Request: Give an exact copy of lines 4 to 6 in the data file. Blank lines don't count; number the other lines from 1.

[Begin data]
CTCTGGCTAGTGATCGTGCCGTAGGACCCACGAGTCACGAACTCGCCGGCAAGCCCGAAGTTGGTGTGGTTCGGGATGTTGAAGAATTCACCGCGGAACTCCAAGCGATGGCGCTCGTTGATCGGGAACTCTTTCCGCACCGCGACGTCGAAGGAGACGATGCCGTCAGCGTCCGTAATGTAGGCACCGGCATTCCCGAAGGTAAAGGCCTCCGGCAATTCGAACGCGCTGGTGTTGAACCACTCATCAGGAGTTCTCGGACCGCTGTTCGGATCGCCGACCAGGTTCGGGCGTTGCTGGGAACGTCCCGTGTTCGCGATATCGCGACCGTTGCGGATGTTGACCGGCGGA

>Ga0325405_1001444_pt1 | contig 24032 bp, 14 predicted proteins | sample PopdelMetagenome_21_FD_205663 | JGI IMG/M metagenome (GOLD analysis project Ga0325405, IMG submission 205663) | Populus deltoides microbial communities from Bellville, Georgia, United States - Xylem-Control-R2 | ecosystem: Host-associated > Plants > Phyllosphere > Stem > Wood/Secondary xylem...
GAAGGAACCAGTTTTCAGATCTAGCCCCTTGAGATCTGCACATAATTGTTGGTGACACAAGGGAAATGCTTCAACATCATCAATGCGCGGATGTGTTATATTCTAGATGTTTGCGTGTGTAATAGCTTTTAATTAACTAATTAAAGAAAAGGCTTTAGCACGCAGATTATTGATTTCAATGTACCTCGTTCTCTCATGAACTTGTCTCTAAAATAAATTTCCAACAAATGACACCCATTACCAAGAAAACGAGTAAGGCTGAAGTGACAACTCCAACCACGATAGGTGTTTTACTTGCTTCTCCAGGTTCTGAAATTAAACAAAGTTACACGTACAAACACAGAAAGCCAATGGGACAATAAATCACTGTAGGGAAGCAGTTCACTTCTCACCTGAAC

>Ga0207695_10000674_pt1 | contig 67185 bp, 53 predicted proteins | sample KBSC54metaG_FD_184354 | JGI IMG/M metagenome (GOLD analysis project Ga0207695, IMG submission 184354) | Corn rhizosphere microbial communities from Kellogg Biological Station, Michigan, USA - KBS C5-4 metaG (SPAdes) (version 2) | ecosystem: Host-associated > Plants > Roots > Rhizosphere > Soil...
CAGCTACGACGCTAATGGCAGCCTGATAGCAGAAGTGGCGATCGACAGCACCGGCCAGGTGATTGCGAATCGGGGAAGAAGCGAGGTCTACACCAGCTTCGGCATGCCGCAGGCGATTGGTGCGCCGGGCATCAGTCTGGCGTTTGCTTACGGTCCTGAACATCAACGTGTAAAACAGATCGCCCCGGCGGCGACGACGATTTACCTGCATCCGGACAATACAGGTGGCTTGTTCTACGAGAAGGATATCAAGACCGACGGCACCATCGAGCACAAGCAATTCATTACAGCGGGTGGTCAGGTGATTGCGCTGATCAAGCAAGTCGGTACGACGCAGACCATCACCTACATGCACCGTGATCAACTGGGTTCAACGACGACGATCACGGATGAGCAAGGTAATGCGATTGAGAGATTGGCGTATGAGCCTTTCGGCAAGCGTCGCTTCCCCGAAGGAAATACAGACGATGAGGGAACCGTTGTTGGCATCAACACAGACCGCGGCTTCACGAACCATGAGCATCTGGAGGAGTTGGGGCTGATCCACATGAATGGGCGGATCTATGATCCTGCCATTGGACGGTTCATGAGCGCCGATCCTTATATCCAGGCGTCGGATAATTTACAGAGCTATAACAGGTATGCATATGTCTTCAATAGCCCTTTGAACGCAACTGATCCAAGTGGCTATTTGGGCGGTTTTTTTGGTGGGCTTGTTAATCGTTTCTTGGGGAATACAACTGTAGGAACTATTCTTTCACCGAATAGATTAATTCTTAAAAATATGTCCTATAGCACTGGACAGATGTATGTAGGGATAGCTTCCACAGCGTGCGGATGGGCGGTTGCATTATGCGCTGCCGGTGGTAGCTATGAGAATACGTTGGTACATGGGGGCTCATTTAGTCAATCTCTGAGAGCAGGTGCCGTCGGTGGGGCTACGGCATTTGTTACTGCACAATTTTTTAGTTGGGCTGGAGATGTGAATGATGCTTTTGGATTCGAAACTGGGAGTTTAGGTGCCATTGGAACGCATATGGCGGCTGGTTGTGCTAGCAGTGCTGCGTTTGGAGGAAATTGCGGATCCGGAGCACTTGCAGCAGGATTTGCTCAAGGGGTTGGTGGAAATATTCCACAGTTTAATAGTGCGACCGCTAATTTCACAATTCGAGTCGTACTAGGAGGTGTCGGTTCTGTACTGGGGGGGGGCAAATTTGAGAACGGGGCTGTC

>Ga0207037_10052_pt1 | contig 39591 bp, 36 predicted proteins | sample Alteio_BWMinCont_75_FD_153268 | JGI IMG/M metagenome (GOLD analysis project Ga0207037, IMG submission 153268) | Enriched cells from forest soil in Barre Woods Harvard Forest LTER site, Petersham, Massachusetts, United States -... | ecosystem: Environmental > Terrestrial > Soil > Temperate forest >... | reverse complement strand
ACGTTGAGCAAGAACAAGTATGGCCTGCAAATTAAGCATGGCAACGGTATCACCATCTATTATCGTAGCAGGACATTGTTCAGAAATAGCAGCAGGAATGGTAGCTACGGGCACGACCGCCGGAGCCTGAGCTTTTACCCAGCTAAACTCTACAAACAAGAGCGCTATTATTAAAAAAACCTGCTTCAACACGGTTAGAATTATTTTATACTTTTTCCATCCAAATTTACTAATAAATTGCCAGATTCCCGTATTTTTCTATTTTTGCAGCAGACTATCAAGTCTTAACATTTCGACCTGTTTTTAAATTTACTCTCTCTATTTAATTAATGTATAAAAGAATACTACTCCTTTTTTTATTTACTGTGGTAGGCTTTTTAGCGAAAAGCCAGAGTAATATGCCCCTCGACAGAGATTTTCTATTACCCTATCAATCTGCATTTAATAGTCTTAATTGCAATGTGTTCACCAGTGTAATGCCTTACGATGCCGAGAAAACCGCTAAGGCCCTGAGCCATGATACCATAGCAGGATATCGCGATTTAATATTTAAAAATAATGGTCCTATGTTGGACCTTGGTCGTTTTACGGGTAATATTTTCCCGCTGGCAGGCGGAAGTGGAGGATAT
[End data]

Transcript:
>Ga0207695_10000674_pt1 | contig 67185 bp, 53 predicted proteins | sample KBSC54metaG_FD_184354 | JGI IMG/M metagenome (GOLD analysis project Ga0207695, IMG submission 184354) | Corn rhizosphere microbial communities from Kellogg Biological Station, Michigan, USA - KBS C5-4 metaG (SPAdes) (version 2) | ecosystem: Host-associated > Plants > Roots > Rhizosphere > Soil...
CAGCTACGACGCTAATGGCAGCCTGATAGCAGAAGTGGCGATCGACAGCACCGGCCAGGTGATTGCGAATCGGGGAAGAAGCGAGGTCTACACCAGCTTCGGCATGCCGCAGGCGATTGGTGCGCCGGGCATCAGTCTGGCGTTTGCTTACGGTCCTGAACATCAACGTGTAAAACAGATCGCCCCGGCGGCGACGACGATTTACCTGCATCCGGACAATACAGGTGGCTTGTTCTACGAGAAGGATATCAAGACCGACGGCACCATCGAGCACAAGCAATTCATTACAGCGGGTGGTCAGGTGATTGCGCTGATCAAGCAAGTCGGTACGACGCAGACCATCACCTACATGCACCGTGATCAACTGGGTTCAACGACGACGATCACGGATGAGCAAGGTAATGCGATTGAGAGATTGGCGTATGAGCCTTTCGGCAAGCGTCGCTTCCCCGAAGGAAATACAGACGATGAGGGAACCGTTGTTGGCATCAACACAGACCGCGGCTTCACGAACCATGAGCATCTGGAGGAGTTGGGGCTGATCCACATGAATGGGCGGATCTATGATCCTGCCATTGGACGGTTCATGAGCGCCGATCCTTATATCCAGGCGTCGGATAATTTACAGAGCTATAACAGGTATGCATATGTCTTCAATAGCCCTTTGAACGCAACTGATCCAAGTGGCTATTTGGGCGGTTTTTTTGGTGGGCTTGTTAATCGTTTCTTGGGGAATACAACTGTAGGAACTATTCTTTCACCGAATAGATTAATTCTTAAAAATATGTCCTATAGCACTGGACAGATGTATGTAGGGATAGCTTCCACAGCGTGCGGATGGGCGGTTGCATTATGCGCTGCCGGTGGTAGCTATGAGAATACGTTGGTACATGGGGGCTCATTTAGTCAATCTCTGAGAGCAGGTGCCGTCGGTGGGGCTACGGCATTTGTTACTGCACAATTTTTTAGTTGGGCTGGAGATGTGAATGATGCTTTTGGATTCGAAACTGGGAGTTTAGGTGCCATTGGAACGCATATGGCGGCTGGTTGTGCTAGCAGTGCTGCGTTTGGAGGAAATTGCGGATCCGGAGCACTTGCAGCAGGATTTGCTCAAGGGGTTGGTGGAAATATTCCACAGTTTAATAGTGCGACCGCTAATTTCACAATTCGAGTCGTACTAGGAGGTGTCGGTTCTGTACTGGGGGGGGGCAAATTTGAGAACGGGGCTGTC

>Ga0207037_10052_pt1 | contig 39591 bp, 36 predicted proteins | sample Alteio_BWMinCont_75_FD_153268 | JGI IMG/M metagenome (GOLD analysis project Ga0207037, IMG submission 153268) | Enriched cells from forest soil in Barre Woods Harvard Forest LTER site, Petersham, Massachusetts, United States -... | ecosystem: Environmental > Terrestrial > Soil > Temperate forest >... | reverse complement strand